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Focusing on the period 1566-1656, this original and lively study sheds light on the daily lives and material culture of ordinary prostitutes and their clients in Rome after the Counter-Reformation. Tessa Storey uses a range of archival sources, including criminal records, letters, courtroom testimonies, images and popular and elite literature, to reveal issues of especial concern to contemporaries. In particular, she explores how and why women became prostitutes, the relationships between prostitutes and clients, and the wealth which potentially could be accumulated. Notarial documents provide a unique perspective on the ecomics and material culture of prostitution, showing what could be earned and how prostitutes dressed and furnished their homes. The book challenges traditional assumptions about the success of post-Tridentine reforms on Roman prostitution, revealing that despite energetic attempts at social disciplining by the Counter-Reformation Popes, prostitution continued to flourish, and to provide a lucrative living for many women.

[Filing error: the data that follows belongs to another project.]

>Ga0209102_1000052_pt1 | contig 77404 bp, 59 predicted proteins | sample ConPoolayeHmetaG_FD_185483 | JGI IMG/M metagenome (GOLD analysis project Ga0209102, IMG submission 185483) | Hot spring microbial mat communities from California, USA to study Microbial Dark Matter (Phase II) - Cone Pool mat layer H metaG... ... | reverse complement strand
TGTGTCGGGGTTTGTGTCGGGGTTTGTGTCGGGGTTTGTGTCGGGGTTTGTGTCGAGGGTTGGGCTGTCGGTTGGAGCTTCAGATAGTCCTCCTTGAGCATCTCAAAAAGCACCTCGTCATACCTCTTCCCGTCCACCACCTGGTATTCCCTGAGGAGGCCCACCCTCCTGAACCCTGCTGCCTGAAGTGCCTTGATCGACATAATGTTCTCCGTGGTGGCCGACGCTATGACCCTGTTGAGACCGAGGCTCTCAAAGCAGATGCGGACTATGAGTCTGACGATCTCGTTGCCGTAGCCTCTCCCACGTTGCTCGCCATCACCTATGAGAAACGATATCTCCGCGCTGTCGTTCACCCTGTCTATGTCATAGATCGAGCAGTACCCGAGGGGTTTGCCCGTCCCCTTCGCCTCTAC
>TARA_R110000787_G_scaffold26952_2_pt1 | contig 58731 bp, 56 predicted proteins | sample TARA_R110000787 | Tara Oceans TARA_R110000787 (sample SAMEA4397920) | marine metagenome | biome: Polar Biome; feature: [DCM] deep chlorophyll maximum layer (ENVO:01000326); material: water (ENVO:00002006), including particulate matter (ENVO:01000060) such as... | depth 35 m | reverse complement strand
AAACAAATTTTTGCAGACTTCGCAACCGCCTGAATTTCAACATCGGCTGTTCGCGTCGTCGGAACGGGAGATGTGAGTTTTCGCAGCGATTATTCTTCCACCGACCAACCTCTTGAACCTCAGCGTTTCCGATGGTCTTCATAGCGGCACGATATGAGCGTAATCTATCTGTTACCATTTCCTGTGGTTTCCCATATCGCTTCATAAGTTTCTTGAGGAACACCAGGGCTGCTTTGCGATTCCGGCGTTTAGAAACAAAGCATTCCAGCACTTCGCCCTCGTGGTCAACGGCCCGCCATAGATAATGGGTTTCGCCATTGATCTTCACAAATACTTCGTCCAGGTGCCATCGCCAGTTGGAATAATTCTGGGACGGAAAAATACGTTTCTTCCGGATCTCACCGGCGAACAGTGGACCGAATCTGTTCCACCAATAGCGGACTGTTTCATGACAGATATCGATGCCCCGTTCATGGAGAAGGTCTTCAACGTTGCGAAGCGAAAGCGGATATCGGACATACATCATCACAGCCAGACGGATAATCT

Tessa Storey is a Research Associate at the Department of History, University of Leicester.